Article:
Before Western and Modern Medicine & Surgery II: The Great Physicians
Western medicine, when it started to evolve during the Renaissance, didn't evolve from thin air, but built on traditions from Egypt, Babylonia, India, Old Greece, and, above all, Middle Ages Islam.
This is an article in 2 parts, where we will briefly look at these traditions and some of the greatest representatives of them. Part I was an introduction and general discussion, part II (below) presents some of history's most important physicians and what they did.
Part II. INDIVIDUAL PHYSICIANS
With us ther was a Doctour of Phisyk
In al this world ne was ther noon him lyk
To speke of phisik and surgerye, . . .
Wel knew he the olde Esculapius,
And Deiscorides, and eek Rufus,
Old Ypocras, Haly, and Galien,
Serapion, Razis, and Avicen
(Chaucer, Canterbury Tales)
Imhotep [Immutef, Im-hotep] approximately (2650-2600 BC), had an impressive number of titles: "Chancellor of the King of Egypt, Doctor, First in line after the King of Upper Egypt, Administrator of the Great Palace, Hereditary nobleman, High Priest of Heliopolis, Builder, Chief Carpenter, Chief Sculptor, and Maker of Vases in Chief". No doubt, he was the highest ranked non-Royal in Egyptian history, and was bestowed divine status after death. Many achievements are attributed to him but it is impossible to know which of them are really his. No doubt, he designed Djoser's pyramid. According to legend he founded medicine, which is certainly untrue, and several medical texts of value are attributed to him. If he really wrote them is impossible to know. He remains, however, the oldest physician known to us by name, and he became the god of healing and medicine.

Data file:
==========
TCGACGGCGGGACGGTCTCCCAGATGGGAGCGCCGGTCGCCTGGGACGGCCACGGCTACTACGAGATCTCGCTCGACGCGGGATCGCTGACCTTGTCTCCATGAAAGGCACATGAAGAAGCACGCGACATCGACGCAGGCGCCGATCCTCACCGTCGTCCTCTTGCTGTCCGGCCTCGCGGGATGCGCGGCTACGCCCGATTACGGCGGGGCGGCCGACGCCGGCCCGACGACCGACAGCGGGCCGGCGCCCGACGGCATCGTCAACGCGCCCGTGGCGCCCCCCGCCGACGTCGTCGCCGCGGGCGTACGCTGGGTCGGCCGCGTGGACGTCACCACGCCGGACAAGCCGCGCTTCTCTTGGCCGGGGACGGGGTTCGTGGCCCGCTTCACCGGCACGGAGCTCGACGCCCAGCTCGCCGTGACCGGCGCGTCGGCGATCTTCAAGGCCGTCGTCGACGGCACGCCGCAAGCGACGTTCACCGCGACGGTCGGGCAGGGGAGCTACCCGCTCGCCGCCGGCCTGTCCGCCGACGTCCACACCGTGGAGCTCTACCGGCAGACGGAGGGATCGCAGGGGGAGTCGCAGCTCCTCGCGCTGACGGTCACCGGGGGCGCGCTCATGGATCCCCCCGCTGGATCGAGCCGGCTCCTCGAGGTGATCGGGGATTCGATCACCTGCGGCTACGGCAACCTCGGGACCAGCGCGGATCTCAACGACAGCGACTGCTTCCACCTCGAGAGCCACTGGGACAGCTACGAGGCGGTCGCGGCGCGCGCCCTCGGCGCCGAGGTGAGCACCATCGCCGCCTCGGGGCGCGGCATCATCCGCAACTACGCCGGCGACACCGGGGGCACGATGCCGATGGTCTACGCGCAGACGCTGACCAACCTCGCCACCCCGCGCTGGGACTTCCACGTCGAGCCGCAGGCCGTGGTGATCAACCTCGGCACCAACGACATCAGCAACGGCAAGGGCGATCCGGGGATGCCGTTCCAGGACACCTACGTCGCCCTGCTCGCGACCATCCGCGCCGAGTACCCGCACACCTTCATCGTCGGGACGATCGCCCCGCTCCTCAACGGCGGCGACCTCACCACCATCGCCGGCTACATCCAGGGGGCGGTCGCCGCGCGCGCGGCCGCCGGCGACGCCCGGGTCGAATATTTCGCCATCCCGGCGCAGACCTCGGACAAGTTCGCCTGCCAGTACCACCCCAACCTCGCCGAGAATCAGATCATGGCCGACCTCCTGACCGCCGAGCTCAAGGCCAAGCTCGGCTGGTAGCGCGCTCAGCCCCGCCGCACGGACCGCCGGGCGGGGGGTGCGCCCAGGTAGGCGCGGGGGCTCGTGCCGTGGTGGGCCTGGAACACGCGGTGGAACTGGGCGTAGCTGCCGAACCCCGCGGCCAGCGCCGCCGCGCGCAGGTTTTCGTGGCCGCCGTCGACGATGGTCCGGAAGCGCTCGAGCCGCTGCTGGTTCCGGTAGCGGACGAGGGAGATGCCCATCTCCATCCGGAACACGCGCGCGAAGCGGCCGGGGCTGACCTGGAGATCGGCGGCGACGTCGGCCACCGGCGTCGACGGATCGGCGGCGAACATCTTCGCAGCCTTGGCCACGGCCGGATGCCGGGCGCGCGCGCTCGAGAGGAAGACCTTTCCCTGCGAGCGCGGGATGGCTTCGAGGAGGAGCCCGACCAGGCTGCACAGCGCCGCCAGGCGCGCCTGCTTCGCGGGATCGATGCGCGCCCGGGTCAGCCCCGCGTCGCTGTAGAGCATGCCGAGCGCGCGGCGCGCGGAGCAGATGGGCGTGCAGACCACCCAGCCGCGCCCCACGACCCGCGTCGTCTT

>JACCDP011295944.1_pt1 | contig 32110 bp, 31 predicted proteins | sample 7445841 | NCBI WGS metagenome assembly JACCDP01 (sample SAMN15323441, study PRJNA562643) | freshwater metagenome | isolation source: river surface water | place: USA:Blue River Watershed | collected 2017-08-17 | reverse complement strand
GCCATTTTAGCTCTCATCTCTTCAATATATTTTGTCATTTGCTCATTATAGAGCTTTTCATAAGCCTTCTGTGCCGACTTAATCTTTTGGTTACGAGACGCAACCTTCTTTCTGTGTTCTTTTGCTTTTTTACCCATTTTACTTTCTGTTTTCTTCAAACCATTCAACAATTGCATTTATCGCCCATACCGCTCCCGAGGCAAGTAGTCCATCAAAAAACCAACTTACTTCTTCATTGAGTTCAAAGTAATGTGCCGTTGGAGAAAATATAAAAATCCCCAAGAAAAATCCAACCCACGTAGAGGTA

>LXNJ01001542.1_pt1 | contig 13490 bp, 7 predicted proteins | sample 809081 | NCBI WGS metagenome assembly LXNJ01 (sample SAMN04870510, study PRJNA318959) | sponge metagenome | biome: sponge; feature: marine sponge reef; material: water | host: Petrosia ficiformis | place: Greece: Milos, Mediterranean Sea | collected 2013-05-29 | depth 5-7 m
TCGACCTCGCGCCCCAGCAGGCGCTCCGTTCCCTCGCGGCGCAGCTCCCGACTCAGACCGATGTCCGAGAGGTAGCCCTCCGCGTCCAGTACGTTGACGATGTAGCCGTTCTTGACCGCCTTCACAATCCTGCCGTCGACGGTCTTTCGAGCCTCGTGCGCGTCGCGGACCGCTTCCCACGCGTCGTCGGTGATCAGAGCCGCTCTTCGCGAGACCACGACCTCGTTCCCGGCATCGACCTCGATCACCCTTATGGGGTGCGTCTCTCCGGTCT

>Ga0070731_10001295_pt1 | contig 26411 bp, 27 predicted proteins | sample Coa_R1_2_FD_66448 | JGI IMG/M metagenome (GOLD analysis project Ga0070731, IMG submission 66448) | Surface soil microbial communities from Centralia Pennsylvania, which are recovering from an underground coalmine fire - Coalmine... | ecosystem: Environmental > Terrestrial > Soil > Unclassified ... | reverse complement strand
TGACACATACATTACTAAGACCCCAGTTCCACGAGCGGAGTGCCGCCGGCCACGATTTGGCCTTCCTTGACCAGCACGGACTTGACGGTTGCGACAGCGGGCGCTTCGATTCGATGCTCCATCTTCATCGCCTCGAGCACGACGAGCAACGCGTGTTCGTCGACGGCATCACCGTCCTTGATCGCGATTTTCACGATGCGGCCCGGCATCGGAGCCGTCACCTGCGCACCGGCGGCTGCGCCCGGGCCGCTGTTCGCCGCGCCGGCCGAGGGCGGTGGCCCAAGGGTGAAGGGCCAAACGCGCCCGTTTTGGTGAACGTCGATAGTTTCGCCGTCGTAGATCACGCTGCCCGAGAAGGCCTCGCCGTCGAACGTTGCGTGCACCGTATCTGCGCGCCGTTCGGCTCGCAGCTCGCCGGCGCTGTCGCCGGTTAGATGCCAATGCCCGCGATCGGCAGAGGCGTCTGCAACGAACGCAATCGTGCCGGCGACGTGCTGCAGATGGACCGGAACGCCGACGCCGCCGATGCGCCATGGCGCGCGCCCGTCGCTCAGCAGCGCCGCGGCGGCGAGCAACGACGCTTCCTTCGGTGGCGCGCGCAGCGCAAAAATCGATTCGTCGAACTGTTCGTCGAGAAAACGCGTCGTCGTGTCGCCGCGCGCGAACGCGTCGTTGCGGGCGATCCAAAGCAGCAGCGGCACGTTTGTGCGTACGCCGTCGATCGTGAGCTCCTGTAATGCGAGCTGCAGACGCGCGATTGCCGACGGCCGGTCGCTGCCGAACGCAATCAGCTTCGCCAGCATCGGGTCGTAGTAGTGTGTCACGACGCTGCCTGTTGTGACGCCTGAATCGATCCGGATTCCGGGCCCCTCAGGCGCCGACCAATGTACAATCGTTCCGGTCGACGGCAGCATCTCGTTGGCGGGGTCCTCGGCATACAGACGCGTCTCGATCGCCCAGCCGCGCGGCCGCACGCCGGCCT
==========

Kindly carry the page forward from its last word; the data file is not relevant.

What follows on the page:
Hesi-Re, [Hesire, Hesy-Re] with the epithet "the greatest of those who dealt with teeth, and of the physicians," is the first dentist of history known by name. Obviously he was a physician with dentistry as his speciality. The modern peculiar separation of dentistry from the medical science came later.
This man was also "known by the king", which perhaps indicates that he was royal himself, and "overseer of the royal scribes". He lived and worked during the reign of Netjerikhet [Djoser], lasting approximately 2630-2611 BC, although the exact years are very uncertain.
In the West, Hippocrates (460?-370? BC) is considered as the father of medicine. For good and bad, he established it as a discipline separate from other scientific and scholarly fields. His own achievements were not insignificant, but his main work was that he summed up the medical knowledge of the time. Above all, however, he is remembered for the Hippocratic Oath, which sets ethical standards for the conduct of a physician. It is unsure if Hippocrates wrote it, however, since it more resembles Pythagorean ideas.